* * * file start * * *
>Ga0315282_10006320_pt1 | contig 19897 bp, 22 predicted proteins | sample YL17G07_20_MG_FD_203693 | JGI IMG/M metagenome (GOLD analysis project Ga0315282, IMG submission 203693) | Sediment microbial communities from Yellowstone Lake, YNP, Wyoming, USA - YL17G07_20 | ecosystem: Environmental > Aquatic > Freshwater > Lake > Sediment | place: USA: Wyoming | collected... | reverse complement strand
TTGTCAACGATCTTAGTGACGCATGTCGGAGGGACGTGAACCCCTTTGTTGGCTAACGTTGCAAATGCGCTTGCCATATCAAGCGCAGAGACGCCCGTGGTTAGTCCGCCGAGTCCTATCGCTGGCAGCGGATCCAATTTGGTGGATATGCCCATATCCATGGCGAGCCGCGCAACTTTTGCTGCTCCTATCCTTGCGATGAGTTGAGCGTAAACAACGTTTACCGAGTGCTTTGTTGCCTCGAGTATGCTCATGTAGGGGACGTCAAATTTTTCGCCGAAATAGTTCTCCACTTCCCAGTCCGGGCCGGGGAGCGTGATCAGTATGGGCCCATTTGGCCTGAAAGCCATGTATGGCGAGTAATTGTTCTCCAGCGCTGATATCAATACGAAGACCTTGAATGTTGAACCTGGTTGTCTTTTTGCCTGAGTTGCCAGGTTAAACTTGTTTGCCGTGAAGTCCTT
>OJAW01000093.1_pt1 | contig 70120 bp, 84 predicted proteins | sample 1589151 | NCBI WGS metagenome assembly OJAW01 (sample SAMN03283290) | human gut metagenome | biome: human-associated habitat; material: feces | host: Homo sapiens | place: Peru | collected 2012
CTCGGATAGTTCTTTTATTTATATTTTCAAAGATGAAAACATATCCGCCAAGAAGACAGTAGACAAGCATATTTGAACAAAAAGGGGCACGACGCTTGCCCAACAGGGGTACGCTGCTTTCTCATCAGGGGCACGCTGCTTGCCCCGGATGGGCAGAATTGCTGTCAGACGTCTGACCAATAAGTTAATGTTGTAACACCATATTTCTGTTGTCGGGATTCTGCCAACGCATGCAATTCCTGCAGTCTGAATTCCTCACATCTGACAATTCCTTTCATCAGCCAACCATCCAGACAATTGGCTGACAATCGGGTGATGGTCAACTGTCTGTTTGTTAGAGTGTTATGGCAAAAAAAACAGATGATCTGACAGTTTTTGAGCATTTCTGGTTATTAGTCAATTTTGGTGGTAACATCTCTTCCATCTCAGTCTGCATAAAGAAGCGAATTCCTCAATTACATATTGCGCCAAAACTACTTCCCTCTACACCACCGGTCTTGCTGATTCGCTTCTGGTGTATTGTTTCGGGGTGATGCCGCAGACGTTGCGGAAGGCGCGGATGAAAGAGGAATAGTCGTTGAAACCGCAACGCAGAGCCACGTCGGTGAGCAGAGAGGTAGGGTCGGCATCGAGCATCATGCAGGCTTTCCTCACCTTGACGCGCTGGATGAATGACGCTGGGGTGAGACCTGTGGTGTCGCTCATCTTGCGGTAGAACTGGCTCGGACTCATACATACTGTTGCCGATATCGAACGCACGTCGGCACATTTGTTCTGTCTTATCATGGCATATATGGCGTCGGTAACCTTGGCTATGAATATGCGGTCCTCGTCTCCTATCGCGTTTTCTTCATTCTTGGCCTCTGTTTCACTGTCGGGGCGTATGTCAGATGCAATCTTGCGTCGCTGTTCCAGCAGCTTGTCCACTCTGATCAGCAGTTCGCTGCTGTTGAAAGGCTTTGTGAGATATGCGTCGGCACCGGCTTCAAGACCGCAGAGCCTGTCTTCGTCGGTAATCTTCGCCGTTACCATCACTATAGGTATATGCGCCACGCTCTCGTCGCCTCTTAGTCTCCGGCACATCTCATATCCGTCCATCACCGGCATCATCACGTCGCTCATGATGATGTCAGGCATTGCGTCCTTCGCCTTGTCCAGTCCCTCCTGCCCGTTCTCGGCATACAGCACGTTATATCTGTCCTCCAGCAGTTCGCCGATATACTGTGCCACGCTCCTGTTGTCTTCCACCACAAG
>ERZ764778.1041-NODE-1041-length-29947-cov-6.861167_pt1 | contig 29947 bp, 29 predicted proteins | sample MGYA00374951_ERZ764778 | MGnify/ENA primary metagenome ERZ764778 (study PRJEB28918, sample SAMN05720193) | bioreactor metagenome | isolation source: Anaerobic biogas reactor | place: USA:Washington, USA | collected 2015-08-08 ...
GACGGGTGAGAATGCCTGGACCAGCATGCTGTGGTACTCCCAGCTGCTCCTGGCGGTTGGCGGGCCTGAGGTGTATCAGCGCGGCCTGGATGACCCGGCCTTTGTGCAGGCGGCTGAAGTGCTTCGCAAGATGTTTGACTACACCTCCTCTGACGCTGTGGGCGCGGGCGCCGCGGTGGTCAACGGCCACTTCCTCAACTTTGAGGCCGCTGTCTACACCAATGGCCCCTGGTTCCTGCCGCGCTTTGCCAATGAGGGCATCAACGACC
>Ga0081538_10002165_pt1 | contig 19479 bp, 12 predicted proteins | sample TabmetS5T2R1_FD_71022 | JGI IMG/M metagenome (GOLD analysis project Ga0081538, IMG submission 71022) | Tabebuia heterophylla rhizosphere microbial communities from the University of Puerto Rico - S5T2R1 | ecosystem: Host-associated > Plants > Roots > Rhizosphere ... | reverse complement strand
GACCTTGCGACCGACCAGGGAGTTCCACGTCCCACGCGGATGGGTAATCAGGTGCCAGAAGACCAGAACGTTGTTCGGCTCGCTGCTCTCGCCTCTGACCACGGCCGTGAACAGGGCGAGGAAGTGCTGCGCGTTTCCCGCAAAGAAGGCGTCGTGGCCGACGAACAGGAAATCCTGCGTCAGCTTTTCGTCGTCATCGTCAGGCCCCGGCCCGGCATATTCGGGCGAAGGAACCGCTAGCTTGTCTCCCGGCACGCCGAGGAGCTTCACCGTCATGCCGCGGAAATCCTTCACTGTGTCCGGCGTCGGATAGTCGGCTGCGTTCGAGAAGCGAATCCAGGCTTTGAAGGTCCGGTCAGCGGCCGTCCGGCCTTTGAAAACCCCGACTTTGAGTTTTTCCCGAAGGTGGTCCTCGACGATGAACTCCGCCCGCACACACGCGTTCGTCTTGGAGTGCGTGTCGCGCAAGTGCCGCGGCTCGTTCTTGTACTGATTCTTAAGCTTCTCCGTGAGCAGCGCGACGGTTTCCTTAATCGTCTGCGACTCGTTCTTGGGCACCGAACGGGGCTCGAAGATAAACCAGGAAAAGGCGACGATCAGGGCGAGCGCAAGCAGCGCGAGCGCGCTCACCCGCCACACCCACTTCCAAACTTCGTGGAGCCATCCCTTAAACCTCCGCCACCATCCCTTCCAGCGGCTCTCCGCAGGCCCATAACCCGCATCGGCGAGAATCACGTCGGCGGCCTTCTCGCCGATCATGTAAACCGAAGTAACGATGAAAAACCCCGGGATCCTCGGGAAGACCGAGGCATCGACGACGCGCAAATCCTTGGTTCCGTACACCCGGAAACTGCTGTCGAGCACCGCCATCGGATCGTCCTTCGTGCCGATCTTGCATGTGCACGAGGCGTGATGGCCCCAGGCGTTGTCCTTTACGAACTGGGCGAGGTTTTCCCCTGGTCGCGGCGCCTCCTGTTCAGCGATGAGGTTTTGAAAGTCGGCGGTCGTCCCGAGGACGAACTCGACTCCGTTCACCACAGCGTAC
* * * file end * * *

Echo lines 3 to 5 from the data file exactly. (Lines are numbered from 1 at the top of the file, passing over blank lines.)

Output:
>OJAW01000093.1_pt1 | contig 70120 bp, 84 predicted proteins | sample 1589151 | NCBI WGS metagenome assembly OJAW01 (sample SAMN03283290) | human gut metagenome | biome: human-associated habitat; material: feces | host: Homo sapiens | place: Peru | collected 2012
CTCGGATAGTTCTTTTATTTATATTTTCAAAGATGAAAACATATCCGCCAAGAAGACAGTAGACAAGCATATTTGAACAAAAAGGGGCACGACGCTTGCCCAACAGGGGTACGCTGCTTTCTCATCAGGGGCACGCTGCTTGCCCCGGATGGGCAGAATTGCTGTCAGACGTCTGACCAATAAGTTAATGTTGTAACACCATATTTCTGTTGTCGGGATTCTGCCAACGCATGCAATTCCTGCAGTCTGAATTCCTCACATCTGACAATTCCTTTCATCAGCCAACCATCCAGACAATTGGCTGACAATCGGGTGATGGTCAACTGTCTGTTTGTTAGAGTGTTATGGCAAAAAAAACAGATGATCTGACAGTTTTTGAGCATTTCTGGTTATTAGTCAATTTTGGTGGTAACATCTCTTCCATCTCAGTCTGCATAAAGAAGCGAATTCCTCAATTACATATTGCGCCAAAACTACTTCCCTCTACACCACCGGTCTTGCTGATTCGCTTCTGGTGTATTGTTTCGGGGTGATGCCGCAGACGTTGCGGAAGGCGCGGATGAAAGAGGAATAGTCGTTGAAACCGCAACGCAGAGCCACGTCGGTGAGCAGAGAGGTAGGGTCGGCATCGAGCATCATGCAGGCTTTCCTCACCTTGACGCGCTGGATGAATGACGCTGGGGTGAGACCTGTGGTGTCGCTCATCTTGCGGTAGAACTGGCTCGGACTCATACATACTGTTGCCGATATCGAACGCACGTCGGCACATTTGTTCTGTCTTATCATGGCATATATGGCGTCGGTAACCTTGGCTATGAATATGCGGTCCTCGTCTCCTATCGCGTTTTCTTCATTCTTGGCCTCTGTTTCACTGTCGGGGCGTATGTCAGATGCAATCTTGCGTCGCTGTTCCAGCAGCTTGTCCACTCTGATCAGCAGTTCGCTGCTGTTGAAAGGCTTTGTGAGATATGCGTCGGCACCGGCTTCAAGACCGCAGAGCCTGTCTTCGTCGGTAATCTTCGCCGTTACCATCACTATAGGTATATGCGCCACGCTCTCGTCGCCTCTTAGTCTCCGGCACATCTCATATCCGTCCATCACCGGCATCATCACGTCGCTCATGATGATGTCAGGCATTGCGTCCTTCGCCTTGTCCAGTCCCTCCTGCCCGTTCTCGGCATACAGCACGTTATATCTGTCCTCCAGCAGTTCGCCGATATACTGTGCCACGCTCCTGTTGTCTTCCACCACAAG
>ERZ764778.1041-NODE-1041-length-29947-cov-6.861167_pt1 | contig 29947 bp, 29 predicted proteins | sample MGYA00374951_ERZ764778 | MGnify/ENA primary metagenome ERZ764778 (study PRJEB28918, sample SAMN05720193) | bioreactor metagenome | isolation source: Anaerobic biogas reactor | place: USA:Washington, USA | collected 2015-08-08 ...